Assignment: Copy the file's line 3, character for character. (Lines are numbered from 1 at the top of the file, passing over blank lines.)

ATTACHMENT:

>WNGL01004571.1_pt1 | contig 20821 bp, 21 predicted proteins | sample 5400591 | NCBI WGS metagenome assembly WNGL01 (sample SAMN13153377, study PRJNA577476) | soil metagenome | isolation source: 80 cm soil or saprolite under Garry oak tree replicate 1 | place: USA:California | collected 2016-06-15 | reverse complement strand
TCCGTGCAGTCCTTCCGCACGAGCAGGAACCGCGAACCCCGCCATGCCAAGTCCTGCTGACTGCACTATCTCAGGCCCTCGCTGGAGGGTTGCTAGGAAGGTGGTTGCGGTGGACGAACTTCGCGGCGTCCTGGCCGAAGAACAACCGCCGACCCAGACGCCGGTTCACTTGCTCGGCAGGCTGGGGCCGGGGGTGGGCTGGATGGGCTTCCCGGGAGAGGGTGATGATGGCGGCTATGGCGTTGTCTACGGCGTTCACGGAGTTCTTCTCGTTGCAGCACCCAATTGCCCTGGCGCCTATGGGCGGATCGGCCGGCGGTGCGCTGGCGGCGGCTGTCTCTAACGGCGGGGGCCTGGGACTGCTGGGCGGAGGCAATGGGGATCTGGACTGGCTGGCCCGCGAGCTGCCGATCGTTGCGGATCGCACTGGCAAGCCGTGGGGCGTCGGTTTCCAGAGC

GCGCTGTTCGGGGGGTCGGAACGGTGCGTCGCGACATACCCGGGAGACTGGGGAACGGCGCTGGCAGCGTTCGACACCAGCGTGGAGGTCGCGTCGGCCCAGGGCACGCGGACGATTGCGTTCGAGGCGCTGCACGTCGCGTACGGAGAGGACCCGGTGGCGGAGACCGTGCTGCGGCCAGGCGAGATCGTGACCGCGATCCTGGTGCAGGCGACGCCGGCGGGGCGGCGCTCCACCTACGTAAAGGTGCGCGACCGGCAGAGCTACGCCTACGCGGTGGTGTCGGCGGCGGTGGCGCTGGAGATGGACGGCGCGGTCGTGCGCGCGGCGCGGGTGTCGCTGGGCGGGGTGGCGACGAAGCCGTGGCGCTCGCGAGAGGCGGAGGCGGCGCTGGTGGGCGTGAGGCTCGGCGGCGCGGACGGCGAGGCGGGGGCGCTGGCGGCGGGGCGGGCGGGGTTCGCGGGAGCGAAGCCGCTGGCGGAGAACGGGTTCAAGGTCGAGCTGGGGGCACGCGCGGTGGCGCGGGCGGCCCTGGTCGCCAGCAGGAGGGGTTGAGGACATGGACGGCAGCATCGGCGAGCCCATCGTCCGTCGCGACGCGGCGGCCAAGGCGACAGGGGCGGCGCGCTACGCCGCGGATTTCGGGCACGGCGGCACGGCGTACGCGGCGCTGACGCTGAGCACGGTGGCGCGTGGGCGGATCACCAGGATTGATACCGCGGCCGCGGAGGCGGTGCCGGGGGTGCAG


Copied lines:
GCGCTGTTCGGGGGGTCGGAACGGTGCGTCGCGACATACCCGGGAGACTGGGGAACGGCGCTGGCAGCGTTCGACACCAGCGTGGAGGTCGCGTCGGCCCAGGGCACGCGGACGATTGCGTTCGAGGCGCTGCACGTCGCGTACGGAGAGGACCCGGTGGCGGAGACCGTGCTGCGGCCAGGCGAGATCGTGACCGCGATCCTGGTGCAGGCGACGCCGGCGGGGCGGCGCTCCACCTACGTAAAGGTGCGCGACCGGCAGAGCTACGCCTACGCGGTGGTGTCGGCGGCGGTGGCGCTGGAGATGGACGGCGCGGTCGTGCGCGCGGCGCGGGTGTCGCTGGGCGGGGTGGCGACGAAGCCGTGGCGCTCGCGAGAGGCGGAGGCGGCGCTGGTGGGCGTGAGGCTCGGCGGCGCGGACGGCGAGGCGGGGGCGCTGGCGGCGGGGCGGGCGGGGTTCGCGGGAGCGAAGCCGCTGGCGGAGAACGGGTTCAAGGTCGAGCTGGGGGCACGCGCGGTGGCGCGGGCGGCCCTGGTCGCCAGCAGGAGGGGTTGAGGACATGGACGGCAGCATCGGCGAGCCCATCGTCCGTCGCGACGCGGCGGCCAAGGCGACAGGGGCGGCGCGCTACGCCGCGGATTTCGGGCACGGCGGCACGGCGTACGCGGCGCTGACGCTGAGCACGGTGGCGCGTGGGCGGATCACCAGGATTGATACCGCGGCCGCGGAGGCGGTGCCGGGGGTGCAG